The Hand of Fear
The Hand of Fear was the second story of Season 14 of Doctor Who. It is most significant for being Elisabeth Sladen’s final story as a member of the regular cast of Doctor Who.
The Hand of Fear was originally intended for the 1976 six-part slot that was taken by The Seeds of Doom. It was inspired by the 1946 film The Beast with Five Fingers. There were several versions of the script. One saw the hand as an advance guard preparing the way for an alien army. Another fixed upon two “Omegans” – representing the “hawk and “dove” – working against humanity. There were plans for the Brigadier and Harry Sullivan to appear, with the former, much like in early drafts of Pyramids of Mars, bowing out from Who in a blaze of glory.
However, script editor Robert Holmes took issue with its complexity and commissioned another script to be the final story of Season 13, should this remain unresolved. Finally, in October 1975, The Hand of Fear was officially delayed and The Seeds of Doom was produced in its place.
After Elizabeth Sladen told the production team she wanted to leave early in the next season, Douglas Camfield was commissioned to write The Lost Legion, which would see Sarah killed at its conclusion. However, Holmes was unhappy with the script and, in a turn of fate, decided that The Hand of Fear might have to be used as a replacement. With UNIT and degenerating-humans removed from the plot, Bob Baker and Dave Martin produced a more linear story. Camfield fell behind on his own script and was discounted. Baker and Martin left the writing of Sarah’s farewell scene to Holmes.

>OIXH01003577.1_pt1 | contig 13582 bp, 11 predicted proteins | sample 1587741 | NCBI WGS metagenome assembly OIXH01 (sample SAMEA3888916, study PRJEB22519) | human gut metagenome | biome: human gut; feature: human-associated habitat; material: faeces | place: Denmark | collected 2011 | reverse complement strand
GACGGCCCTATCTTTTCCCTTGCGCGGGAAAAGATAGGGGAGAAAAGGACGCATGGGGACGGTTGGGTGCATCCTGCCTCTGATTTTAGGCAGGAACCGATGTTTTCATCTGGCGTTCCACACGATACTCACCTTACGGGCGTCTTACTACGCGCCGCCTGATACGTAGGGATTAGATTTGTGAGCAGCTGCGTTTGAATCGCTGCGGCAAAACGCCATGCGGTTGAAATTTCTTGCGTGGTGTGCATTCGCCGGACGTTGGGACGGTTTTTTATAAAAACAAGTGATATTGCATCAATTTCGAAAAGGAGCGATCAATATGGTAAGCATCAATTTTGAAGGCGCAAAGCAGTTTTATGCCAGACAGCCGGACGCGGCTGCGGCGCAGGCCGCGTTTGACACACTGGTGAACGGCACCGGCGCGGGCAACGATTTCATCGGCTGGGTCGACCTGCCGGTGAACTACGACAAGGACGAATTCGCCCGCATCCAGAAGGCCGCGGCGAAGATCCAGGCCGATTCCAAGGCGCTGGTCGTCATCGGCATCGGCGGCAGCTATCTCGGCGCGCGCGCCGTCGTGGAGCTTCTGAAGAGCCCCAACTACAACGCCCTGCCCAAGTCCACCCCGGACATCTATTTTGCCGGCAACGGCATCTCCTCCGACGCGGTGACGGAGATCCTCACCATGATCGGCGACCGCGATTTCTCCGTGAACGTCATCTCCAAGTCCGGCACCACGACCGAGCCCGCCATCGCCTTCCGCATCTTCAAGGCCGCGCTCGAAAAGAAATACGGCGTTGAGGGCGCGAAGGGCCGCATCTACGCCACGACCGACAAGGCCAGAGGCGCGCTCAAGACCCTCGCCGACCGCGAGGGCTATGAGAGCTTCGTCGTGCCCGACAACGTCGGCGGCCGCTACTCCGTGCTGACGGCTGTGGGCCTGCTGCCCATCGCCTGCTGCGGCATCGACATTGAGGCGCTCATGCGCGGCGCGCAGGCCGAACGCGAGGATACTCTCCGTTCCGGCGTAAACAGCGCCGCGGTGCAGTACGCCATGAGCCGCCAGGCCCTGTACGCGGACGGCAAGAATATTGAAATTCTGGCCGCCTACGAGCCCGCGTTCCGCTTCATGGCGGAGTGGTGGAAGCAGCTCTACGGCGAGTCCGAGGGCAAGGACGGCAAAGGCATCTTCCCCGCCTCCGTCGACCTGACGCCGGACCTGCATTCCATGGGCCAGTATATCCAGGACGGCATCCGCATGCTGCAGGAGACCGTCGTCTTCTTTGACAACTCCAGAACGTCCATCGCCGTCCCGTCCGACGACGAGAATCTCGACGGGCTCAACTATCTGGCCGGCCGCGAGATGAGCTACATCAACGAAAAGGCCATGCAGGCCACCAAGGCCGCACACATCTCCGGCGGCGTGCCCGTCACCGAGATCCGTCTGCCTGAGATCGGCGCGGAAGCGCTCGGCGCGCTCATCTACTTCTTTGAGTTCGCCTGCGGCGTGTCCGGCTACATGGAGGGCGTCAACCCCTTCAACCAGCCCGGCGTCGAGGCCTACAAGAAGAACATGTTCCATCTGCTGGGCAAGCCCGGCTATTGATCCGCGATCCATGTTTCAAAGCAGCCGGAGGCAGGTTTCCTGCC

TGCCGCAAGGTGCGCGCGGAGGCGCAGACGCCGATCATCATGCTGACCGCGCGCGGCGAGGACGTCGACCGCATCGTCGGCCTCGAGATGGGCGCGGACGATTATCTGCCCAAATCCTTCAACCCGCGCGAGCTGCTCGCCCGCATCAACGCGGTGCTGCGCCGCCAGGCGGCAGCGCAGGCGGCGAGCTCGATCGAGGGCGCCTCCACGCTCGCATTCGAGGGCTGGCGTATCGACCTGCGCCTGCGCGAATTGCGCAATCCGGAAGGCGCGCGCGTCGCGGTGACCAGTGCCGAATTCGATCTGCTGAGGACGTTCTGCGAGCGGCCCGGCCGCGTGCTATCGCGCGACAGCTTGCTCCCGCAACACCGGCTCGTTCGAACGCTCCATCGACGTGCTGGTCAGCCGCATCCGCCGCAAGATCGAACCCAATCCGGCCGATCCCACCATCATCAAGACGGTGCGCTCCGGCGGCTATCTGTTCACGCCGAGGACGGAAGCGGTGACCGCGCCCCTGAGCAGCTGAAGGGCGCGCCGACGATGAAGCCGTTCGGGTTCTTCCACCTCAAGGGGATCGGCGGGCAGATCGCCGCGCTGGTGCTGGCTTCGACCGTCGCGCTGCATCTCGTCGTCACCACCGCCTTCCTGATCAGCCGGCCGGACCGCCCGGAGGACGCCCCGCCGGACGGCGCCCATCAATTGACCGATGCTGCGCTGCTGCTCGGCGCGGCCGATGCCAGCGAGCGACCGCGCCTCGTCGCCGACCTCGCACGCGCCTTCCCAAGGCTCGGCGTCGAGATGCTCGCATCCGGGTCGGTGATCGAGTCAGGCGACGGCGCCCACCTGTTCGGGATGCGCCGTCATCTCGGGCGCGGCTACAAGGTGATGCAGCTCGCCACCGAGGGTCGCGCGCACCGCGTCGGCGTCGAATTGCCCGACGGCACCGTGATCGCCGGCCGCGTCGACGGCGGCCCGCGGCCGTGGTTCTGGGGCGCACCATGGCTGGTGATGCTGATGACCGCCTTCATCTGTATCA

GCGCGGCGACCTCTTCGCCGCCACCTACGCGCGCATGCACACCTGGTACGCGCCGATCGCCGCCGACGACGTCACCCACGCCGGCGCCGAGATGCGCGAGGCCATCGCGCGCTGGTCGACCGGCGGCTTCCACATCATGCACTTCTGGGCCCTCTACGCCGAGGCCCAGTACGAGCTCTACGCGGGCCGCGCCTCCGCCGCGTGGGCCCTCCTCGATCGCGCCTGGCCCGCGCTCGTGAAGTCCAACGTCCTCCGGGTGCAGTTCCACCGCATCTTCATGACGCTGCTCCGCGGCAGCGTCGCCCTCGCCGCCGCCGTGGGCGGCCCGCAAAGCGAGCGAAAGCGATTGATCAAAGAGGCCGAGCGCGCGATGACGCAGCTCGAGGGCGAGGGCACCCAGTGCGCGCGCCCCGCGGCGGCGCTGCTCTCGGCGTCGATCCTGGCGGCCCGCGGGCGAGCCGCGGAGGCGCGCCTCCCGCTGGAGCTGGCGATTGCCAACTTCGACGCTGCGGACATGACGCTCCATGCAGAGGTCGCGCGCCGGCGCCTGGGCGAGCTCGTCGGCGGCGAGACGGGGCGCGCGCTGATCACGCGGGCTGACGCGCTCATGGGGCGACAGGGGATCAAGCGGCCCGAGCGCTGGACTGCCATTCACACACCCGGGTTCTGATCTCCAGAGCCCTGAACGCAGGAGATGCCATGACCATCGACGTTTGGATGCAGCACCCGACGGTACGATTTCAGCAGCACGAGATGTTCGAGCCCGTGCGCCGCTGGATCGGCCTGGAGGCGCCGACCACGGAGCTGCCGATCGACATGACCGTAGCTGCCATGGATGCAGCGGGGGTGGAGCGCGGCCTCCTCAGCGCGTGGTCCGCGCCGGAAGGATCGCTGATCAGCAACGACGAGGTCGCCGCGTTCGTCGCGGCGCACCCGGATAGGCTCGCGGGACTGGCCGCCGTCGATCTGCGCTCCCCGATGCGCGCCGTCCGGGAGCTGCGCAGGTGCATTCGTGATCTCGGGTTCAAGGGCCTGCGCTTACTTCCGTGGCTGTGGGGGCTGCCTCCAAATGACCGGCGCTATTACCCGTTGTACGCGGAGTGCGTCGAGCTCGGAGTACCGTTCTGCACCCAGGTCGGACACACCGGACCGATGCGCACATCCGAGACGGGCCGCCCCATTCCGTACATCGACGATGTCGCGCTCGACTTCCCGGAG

Director Lennie Mayne made his final contribution to Doctor Who. After finishing production on The Hand of Fear and an episode of Softly, Softly: Taskforce, he was drowned after a wave swept him overboard in the English Channel.
Permission to film at Oldbury Nuclear Power Station was obtained before the script was completed, so central was it to the story. Bob Baker found the staff very accommodating on his initial visit, such was their enthusiasm for the project. The radiation provided health and safety concerns, with geiger counter checks being performed on the cast and crew and Radiological Clearance Certificates having to be issued before any object could leave the premises.